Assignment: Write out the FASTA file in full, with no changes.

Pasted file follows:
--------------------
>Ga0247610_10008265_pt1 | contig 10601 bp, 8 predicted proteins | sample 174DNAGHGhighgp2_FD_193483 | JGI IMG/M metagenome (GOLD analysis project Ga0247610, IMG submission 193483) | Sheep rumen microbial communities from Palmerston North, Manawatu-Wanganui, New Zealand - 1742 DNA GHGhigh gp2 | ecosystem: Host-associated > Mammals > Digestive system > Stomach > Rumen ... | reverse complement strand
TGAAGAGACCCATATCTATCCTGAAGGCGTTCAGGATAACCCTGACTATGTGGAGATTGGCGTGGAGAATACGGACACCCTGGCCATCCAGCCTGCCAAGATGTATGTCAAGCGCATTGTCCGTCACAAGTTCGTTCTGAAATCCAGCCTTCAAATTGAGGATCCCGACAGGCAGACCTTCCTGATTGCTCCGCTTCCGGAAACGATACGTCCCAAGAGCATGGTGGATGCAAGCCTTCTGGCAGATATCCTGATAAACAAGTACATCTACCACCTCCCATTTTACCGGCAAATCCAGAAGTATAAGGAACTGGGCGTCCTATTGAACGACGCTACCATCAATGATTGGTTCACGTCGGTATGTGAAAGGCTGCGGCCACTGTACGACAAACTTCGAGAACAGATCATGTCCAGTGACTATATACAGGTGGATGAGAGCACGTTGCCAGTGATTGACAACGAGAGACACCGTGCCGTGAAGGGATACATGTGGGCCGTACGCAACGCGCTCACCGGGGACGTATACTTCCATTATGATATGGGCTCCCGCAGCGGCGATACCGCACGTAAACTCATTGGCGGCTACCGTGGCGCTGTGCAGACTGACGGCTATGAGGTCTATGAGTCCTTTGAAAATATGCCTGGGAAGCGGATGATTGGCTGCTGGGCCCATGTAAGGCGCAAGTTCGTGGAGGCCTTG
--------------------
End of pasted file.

>Ga0247610_10008265_pt1 | contig 10601 bp, 8 predicted proteins | sample 174DNAGHGhighgp2_FD_193483 | JGI IMG/M metagenome (GOLD analysis project Ga0247610, IMG submission 193483) | Sheep rumen microbial communities from Palmerston North, Manawatu-Wanganui, New Zealand - 1742 DNA GHGhigh gp2 | ecosystem: Host-associated > Mammals > Digestive system > Stomach > Rumen ... | reverse complement strand
TGAAGAGACCCATATCTATCCTGAAGGCGTTCAGGATAACCCTGACTATGTGGAGATTGGCGTGGAGAATACGGACACCCTGGCCATCCAGCCTGCCAAGATGTATGTCAAGCGCATTGTCCGTCACAAGTTCGTTCTGAAATCCAGCCTTCAAATTGAGGATCCCGACAGGCAGACCTTCCTGATTGCTCCGCTTCCGGAAACGATACGTCCCAAGAGCATGGTGGATGCAAGCCTTCTGGCAGATATCCTGATAAACAAGTACATCTACCACCTCCCATTTTACCGGCAAATCCAGAAGTATAAGGAACTGGGCGTCCTATTGAACGACGCTACCATCAATGATTGGTTCACGTCGGTATGTGAAAGGCTGCGGCCACTGTACGACAAACTTCGAGAACAGATCATGTCCAGTGACTATATACAGGTGGATGAGAGCACGTTGCCAGTGATTGACAACGAGAGACACCGTGCCGTGAAGGGATACATGTGGGCCGTACGCAACGCGCTCACCGGGGACGTATACTTCCATTATGATATGGGCTCCCGCAGCGGCGATACCGCACGTAAACTCATTGGCGGCTACCGTGGCGCTGTGCAGACTGACGGCTATGAGGTCTATGAGTCCTTTGAAAATATGCCTGGGAAGCGGATGATTGGCTGCTGGGCCCATGTAAGGCGCAAGTTCGTGGAGGCCTTG